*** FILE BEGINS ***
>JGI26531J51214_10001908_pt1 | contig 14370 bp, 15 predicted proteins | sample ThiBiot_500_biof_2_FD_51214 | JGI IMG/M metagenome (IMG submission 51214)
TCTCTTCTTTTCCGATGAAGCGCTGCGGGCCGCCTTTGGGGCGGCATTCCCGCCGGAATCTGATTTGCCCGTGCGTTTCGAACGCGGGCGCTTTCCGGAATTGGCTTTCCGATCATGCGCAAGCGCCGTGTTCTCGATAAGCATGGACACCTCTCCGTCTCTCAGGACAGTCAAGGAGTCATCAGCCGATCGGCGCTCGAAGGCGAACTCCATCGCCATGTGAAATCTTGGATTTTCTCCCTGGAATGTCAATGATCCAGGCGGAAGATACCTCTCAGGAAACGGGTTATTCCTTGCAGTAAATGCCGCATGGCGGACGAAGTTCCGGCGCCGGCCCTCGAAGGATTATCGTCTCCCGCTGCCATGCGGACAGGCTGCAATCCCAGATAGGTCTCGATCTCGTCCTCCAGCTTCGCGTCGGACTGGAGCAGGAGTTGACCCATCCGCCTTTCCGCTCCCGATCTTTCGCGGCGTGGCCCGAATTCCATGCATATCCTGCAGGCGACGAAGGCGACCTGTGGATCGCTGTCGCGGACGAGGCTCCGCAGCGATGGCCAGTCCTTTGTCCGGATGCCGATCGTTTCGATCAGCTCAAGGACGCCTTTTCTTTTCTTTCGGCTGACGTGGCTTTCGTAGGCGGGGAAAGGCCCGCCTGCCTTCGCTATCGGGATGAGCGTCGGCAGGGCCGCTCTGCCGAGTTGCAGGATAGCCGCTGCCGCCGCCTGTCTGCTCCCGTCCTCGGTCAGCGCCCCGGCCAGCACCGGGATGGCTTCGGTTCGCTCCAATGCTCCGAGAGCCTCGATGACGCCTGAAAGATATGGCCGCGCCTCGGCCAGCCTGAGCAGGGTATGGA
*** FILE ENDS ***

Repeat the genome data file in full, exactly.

>JGI26531J51214_10001908_pt1 | contig 14370 bp, 15 predicted proteins | sample ThiBiot_500_biof_2_FD_51214 | JGI IMG/M metagenome (IMG submission 51214)
TCTCTTCTTTTCCGATGAAGCGCTGCGGGCCGCCTTTGGGGCGGCATTCCCGCCGGAATCTGATTTGCCCGTGCGTTTCGAACGCGGGCGCTTTCCGGAATTGGCTTTCCGATCATGCGCAAGCGCCGTGTTCTCGATAAGCATGGACACCTCTCCGTCTCTCAGGACAGTCAAGGAGTCATCAGCCGATCGGCGCTCGAAGGCGAACTCCATCGCCATGTGAAATCTTGGATTTTCTCCCTGGAATGTCAATGATCCAGGCGGAAGATACCTCTCAGGAAACGGGTTATTCCTTGCAGTAAATGCCGCATGGCGGACGAAGTTCCGGCGCCGGCCCTCGAAGGATTATCGTCTCCCGCTGCCATGCGGACAGGCTGCAATCCCAGATAGGTCTCGATCTCGTCCTCCAGCTTCGCGTCGGACTGGAGCAGGAGTTGACCCATCCGCCTTTCCGCTCCCGATCTTTCGCGGCGTGGCCCGAATTCCATGCATATCCTGCAGGCGACGAAGGCGACCTGTGGATCGCTGTCGCGGACGAGGCTCCGCAGCGATGGCCAGTCCTTTGTCCGGATGCCGATCGTTTCGATCAGCTCAAGGACGCCTTTTCTTTTCTTTCGGCTGACGTGGCTTTCGTAGGCGGGGAAAGGCCCGCCTGCCTTCGCTATCGGGATGAGCGTCGGCAGGGCCGCTCTGCCGAGTTGCAGGATAGCCGCTGCCGCCGCCTGTCTGCTCCCGTCCTCGGTCAGCGCCCCGGCCAGCACCGGGATGGCTTCGGTTCGCTCCAATGCTCCGAGAGCCTCGATGACGCCTGAAAGATATGGCCGCGCCTCGGCCAGCCTGAGCAGGGTATGGA